European stocks dropped after a four-week rally left the Dow Jones Stoxx 600 Index valued at the most expensive level relative to earnings in almost six years.
Daimler AG, the world’s second-biggest maker of luxury cars, and Volkswagen AG sank at least 3.7 percent as analysts recommended selling the shares. Lloyds Banking Group Plc decreased 4 percent after the Times newspaper said the U.K. lender may seek to raise as much as 15 billion pounds ($25 billion) in a share sale.
The Stoxx 600 declined 0.5 percent to 229.56. The regional gauge has soared 45 percent since March 9 as companies worldwide from GlaxoSmithKline Plc to Goldman Sachs Group Inc. reported better-than-estimated earnings. The measure is valued at 40.1 times the profits of its companies, the highest level since September 2003, weekly data compiled by Bloomberg show.
“I don’t think any economic recovery yet is written in stone,” said Robert Prugue, head of Lazard Asset Management in Sydney, which oversees about $98 billion in assets. “Being a little bit too optimistic without being truly pragmatic about the conditions yet to uncover is perhaps bordering from irrational exuberance to irresponsible exuberance,” he told Bloomberg Television.
National benchmark indexes declined in 13 of the 18 western European markets. The U.K.’s FTSE 100 slipped 0.2 percent, and France’s CAC 40 retreated 0.5 percent. Germany’s DAX decreased 0.8 percent.
Outlook for Stocks
Mark Mobius said global stocks will drop as much as 30 percent after advancing from multiyear lows and as companies increase share sales. The so-called correction “can happen anytime, probably this year,” Mobius, the executive chairman of Templeton Asset Management Ltd., said in an interview in Kuala Lumpur today. He said he was referring to shares “globally.”
Options traders are increasing bets that the steepest rally in the Standard & Poor’s 500 Index since the 1930s won’t survive September, historically the worst month for U.S. equities. Traders are betting the VIX, a gauge of expected stock swings, will increase 13 percent in the next five weeks, according to futures prices compiled by Bloomberg.
Still, the U.S. economy may be on the cusp of a recovery and the impact of the nation’s stimulus plan should increase this quarter, according to Laura Tyson, an adviser to President Barack Obama.
“We may have hit stability, we may be in the beginning of an upturn” based on the latest economic data, Tyson, a member of the White House’s Economic Recovery Advisory Board, said yesterday during an interview in Kuala Lumpur. Nobel Prize- winning economist Paul Krugman said the deepest slump since the Great Depression may be ending.
Daimler declined 3.7 percent to 32.34 euros. Morgan Stanley downgraded the shares to “underweight” from “overweight,” citing “risks” to 2010 estimates for growth and a “stretched valuation.”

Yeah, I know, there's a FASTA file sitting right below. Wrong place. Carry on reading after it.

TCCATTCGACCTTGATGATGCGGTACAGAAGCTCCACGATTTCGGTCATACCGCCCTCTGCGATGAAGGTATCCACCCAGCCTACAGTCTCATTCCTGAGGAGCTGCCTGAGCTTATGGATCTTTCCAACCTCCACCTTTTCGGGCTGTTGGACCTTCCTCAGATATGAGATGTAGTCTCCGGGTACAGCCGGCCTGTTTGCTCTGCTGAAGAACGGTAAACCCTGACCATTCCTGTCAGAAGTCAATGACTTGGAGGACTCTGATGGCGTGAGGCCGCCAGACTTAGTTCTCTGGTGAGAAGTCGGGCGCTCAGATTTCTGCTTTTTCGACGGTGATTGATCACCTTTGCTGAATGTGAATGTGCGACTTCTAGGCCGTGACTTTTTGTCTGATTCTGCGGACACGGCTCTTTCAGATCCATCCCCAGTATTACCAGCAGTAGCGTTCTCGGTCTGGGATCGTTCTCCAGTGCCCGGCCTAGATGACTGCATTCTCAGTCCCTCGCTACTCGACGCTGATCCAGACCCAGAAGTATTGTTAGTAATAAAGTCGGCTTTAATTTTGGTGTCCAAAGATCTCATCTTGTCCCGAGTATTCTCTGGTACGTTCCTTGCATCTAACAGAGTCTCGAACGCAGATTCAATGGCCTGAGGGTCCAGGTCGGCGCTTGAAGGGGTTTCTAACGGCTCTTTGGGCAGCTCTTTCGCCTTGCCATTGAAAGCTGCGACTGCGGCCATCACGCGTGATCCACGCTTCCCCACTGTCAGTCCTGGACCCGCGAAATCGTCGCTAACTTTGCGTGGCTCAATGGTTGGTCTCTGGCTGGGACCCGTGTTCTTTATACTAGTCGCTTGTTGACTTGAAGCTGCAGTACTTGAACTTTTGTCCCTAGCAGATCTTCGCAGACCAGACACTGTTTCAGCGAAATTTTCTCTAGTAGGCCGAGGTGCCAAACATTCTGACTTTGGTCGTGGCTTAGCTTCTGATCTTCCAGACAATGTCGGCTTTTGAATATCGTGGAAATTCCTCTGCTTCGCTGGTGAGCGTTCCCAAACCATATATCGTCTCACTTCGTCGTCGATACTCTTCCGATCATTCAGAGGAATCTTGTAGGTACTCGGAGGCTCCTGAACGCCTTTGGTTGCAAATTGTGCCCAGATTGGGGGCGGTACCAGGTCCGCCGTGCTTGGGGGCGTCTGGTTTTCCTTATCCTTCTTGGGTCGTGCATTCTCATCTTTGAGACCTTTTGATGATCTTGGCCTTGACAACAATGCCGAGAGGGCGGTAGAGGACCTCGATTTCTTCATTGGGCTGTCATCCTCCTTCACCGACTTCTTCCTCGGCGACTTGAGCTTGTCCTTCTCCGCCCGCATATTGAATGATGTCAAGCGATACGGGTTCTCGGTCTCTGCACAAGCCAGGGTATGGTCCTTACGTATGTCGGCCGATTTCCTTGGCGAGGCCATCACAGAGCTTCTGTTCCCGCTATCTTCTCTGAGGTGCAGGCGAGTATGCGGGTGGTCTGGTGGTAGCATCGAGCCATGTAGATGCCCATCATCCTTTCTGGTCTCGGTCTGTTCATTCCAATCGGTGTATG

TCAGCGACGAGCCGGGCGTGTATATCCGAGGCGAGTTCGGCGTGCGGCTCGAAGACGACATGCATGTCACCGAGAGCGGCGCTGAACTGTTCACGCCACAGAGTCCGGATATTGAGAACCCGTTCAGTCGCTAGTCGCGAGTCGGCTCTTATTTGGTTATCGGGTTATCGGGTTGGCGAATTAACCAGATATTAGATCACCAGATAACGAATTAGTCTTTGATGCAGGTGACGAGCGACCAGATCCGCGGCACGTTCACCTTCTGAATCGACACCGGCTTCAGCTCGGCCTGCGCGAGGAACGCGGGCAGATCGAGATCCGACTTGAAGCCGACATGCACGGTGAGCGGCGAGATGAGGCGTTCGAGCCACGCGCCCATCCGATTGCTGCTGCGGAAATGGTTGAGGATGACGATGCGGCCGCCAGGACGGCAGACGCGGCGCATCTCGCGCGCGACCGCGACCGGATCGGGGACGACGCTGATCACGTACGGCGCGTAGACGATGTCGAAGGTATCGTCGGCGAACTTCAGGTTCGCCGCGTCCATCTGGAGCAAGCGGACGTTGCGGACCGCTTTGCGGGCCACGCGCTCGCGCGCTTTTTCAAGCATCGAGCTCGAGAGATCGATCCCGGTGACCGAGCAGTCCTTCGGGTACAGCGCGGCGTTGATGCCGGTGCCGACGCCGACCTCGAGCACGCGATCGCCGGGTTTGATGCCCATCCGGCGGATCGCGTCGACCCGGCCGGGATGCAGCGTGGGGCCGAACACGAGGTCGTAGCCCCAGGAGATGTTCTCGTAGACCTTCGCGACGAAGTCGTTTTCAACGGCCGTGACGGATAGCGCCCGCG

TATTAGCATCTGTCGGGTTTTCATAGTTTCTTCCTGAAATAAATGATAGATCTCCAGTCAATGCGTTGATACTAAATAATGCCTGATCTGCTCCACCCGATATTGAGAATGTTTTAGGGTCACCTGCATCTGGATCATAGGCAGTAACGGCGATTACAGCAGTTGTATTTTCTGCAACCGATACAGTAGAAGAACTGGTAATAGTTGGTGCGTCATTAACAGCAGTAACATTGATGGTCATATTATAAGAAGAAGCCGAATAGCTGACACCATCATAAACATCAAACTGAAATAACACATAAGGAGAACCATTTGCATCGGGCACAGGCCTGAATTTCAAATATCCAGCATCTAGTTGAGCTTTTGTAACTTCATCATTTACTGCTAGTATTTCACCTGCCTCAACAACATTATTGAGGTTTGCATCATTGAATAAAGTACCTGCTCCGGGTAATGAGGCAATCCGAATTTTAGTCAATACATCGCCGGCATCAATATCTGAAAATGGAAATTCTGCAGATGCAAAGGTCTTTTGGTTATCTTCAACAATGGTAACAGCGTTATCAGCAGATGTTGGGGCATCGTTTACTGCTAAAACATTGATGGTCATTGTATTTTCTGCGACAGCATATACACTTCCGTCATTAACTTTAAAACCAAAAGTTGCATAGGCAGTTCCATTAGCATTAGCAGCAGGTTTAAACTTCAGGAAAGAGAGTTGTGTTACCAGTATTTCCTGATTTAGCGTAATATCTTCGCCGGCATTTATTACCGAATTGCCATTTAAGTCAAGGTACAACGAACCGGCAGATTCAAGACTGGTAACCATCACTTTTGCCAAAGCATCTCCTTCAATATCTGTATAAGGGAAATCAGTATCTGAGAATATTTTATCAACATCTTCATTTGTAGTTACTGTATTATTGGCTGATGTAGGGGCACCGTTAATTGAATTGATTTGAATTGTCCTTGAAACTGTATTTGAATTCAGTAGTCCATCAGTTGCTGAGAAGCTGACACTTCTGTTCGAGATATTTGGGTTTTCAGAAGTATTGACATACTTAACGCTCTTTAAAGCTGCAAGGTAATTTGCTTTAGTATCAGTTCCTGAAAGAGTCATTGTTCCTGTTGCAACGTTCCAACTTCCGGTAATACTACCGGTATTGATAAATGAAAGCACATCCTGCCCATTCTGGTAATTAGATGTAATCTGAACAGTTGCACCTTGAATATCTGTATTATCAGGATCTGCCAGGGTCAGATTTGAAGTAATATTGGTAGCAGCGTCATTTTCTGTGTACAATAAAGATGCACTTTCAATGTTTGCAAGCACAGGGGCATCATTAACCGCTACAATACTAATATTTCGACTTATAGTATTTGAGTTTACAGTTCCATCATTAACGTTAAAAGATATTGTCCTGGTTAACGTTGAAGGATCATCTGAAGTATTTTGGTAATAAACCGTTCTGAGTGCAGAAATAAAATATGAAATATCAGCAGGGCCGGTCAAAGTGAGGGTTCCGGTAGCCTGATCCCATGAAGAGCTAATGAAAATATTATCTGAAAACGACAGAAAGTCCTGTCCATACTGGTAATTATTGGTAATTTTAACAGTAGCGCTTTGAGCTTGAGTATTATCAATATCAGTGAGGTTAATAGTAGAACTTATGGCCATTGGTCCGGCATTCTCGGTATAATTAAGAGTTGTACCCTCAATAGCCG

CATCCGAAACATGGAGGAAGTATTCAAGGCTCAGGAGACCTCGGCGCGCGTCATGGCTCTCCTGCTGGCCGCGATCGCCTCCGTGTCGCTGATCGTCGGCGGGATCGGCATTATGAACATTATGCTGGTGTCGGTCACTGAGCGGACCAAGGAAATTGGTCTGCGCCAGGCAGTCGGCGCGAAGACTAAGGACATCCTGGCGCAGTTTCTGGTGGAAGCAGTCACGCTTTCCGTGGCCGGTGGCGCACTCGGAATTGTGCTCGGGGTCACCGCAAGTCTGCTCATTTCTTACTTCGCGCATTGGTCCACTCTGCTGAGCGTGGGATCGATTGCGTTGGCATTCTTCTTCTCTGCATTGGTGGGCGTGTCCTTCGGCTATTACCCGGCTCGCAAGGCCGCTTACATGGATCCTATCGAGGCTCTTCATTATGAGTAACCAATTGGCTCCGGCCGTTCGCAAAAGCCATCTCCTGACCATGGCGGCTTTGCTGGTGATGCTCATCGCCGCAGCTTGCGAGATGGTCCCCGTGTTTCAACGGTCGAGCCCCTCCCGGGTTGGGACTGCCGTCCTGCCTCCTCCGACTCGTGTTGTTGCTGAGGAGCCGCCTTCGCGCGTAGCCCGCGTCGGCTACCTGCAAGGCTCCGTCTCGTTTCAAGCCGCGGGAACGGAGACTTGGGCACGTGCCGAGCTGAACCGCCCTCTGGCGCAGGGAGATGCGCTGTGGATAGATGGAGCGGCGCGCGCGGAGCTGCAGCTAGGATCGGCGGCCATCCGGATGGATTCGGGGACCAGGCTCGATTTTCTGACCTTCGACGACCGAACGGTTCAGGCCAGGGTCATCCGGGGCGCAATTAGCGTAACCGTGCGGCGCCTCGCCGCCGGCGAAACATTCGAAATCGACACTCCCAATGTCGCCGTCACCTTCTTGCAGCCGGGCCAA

Volkswagen retreated 7.5 percent to 233.04 euros after Europe’s largest carmaker was cut to “underweight” from “neutral” at HSBC Holdings Plc, which said “selling pressure could arise.”
A measure of automotive companies in the Stoxx 600 slid 2.9 percent, the biggest decline among 19 industry groups.
Lloyds dropped 4 percent to 97.89 pence. The company’s new chairman, Win Bischoff, is seeking to raise 10 billion pounds to 15 billion pounds in a share sale as part of a plan to reduce the bank’s exposure to the U.K.’s asset protection plan, the London-based Times reported, without saying where it got the information.
“We’re working with the Treasury to complete the detailed terms of our intended participation in the asset protection scheme,” Lloyds spokeswoman Eleanor Ross said. “We expect to conclude those discussions and agree terms that are in the best interests of our shareholders.”
Bourbon SA added 3.9 percent to 30.96 euros. The owner of the world’s biggest fleet of supply ships for deep-water oil exploration said second-quarter sales increased 9.7 percent to 243.5 million euros ($345.5 million).
Friends Provident Group Plc rallied 7 percent to 75 pence after saying it entered discussions with Resolution Ltd. as it received a revised offer that values the company at 1.86 billion pounds.
U.K. companies are having an easier time getting access to loans in a sign the credit crunch is abating, the Confederation of British Industry said. A net 18 percent in a survey of 73 firms said credit availability improved in the past three months, compared with a net 20 percent reporting a deterioration in May, Britain’s biggest business lobby said today in London.
House prices in the U.K. will start rising again in 2010 as the size of the slump so far makes further declines unlikely, the Centre for Economics and Business Research said.
KBC Group NV, the recipient of 7 billion euros in Belgian bank-rescue funds, soared 13 percent to 24.34 euros as ING Groep NV raised its recommendation to “buy” from “hold.”
“There has been positive newsflow expected related to the capital release,” ING analyst Albert Ploegh wrote in a note to clients. “This should underpin the market’s confidence that KBC is able to redeem the government capital in a reasonable time frame with less dilution than feared.”